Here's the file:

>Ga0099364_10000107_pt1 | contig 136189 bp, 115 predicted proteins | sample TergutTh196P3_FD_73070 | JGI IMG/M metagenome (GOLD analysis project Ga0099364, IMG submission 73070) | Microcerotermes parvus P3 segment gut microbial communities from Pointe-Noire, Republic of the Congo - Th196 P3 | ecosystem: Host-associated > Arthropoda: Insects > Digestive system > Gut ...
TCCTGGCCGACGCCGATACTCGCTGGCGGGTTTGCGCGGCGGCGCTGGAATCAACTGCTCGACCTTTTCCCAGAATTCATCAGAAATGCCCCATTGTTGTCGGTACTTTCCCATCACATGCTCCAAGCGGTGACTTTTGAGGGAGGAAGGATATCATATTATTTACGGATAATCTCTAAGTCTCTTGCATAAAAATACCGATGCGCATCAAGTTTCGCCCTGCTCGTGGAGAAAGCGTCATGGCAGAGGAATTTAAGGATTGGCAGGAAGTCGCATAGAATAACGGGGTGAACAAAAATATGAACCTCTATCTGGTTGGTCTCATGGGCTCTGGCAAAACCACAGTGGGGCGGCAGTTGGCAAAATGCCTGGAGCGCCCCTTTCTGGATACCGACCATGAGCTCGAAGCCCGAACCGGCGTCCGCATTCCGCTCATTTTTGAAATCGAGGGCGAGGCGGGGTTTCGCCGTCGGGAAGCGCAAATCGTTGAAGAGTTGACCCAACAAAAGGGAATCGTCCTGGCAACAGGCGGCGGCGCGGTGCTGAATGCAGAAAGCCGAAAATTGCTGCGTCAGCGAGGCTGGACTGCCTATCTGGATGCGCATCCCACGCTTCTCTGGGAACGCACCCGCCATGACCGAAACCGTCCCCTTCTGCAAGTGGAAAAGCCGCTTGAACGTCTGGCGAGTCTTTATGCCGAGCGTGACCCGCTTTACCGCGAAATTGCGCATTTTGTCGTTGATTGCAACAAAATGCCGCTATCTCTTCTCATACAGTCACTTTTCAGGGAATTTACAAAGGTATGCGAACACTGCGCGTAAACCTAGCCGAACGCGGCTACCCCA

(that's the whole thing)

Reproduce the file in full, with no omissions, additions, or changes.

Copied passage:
>Ga0099364_10000107_pt1 | contig 136189 bp, 115 predicted proteins | sample TergutTh196P3_FD_73070 | JGI IMG/M metagenome (GOLD analysis project Ga0099364, IMG submission 73070) | Microcerotermes parvus P3 segment gut microbial communities from Pointe-Noire, Republic of the Congo - Th196 P3 | ecosystem: Host-associated > Arthropoda: Insects > Digestive system > Gut ...
TCCTGGCCGACGCCGATACTCGCTGGCGGGTTTGCGCGGCGGCGCTGGAATCAACTGCTCGACCTTTTCCCAGAATTCATCAGAAATGCCCCATTGTTGTCGGTACTTTCCCATCACATGCTCCAAGCGGTGACTTTTGAGGGAGGAAGGATATCATATTATTTACGGATAATCTCTAAGTCTCTTGCATAAAAATACCGATGCGCATCAAGTTTCGCCCTGCTCGTGGAGAAAGCGTCATGGCAGAGGAATTTAAGGATTGGCAGGAAGTCGCATAGAATAACGGGGTGAACAAAAATATGAACCTCTATCTGGTTGGTCTCATGGGCTCTGGCAAAACCACAGTGGGGCGGCAGTTGGCAAAATGCCTGGAGCGCCCCTTTCTGGATACCGACCATGAGCTCGAAGCCCGAACCGGCGTCCGCATTCCGCTCATTTTTGAAATCGAGGGCGAGGCGGGGTTTCGCCGTCGGGAAGCGCAAATCGTTGAAGAGTTGACCCAACAAAAGGGAATCGTCCTGGCAACAGGCGGCGGCGCGGTGCTGAATGCAGAAAGCCGAAAATTGCTGCGTCAGCGAGGCTGGACTGCCTATCTGGATGCGCATCCCACGCTTCTCTGGGAACGCACCCGCCATGACCGAAACCGTCCCCTTCTGCAAGTGGAAAAGCCGCTTGAACGTCTGGCGAGTCTTTATGCCGAGCGTGACCCGCTTTACCGCGAAATTGCGCATTTTGTCGTTGATTGCAACAAAATGCCGCTATCTCTTCTCATACAGTCACTTTTCAGGGAATTTACAAAGGTATGCGAACACTGCGCGTAAACCTAGCCGAACGCGGCTACCCCA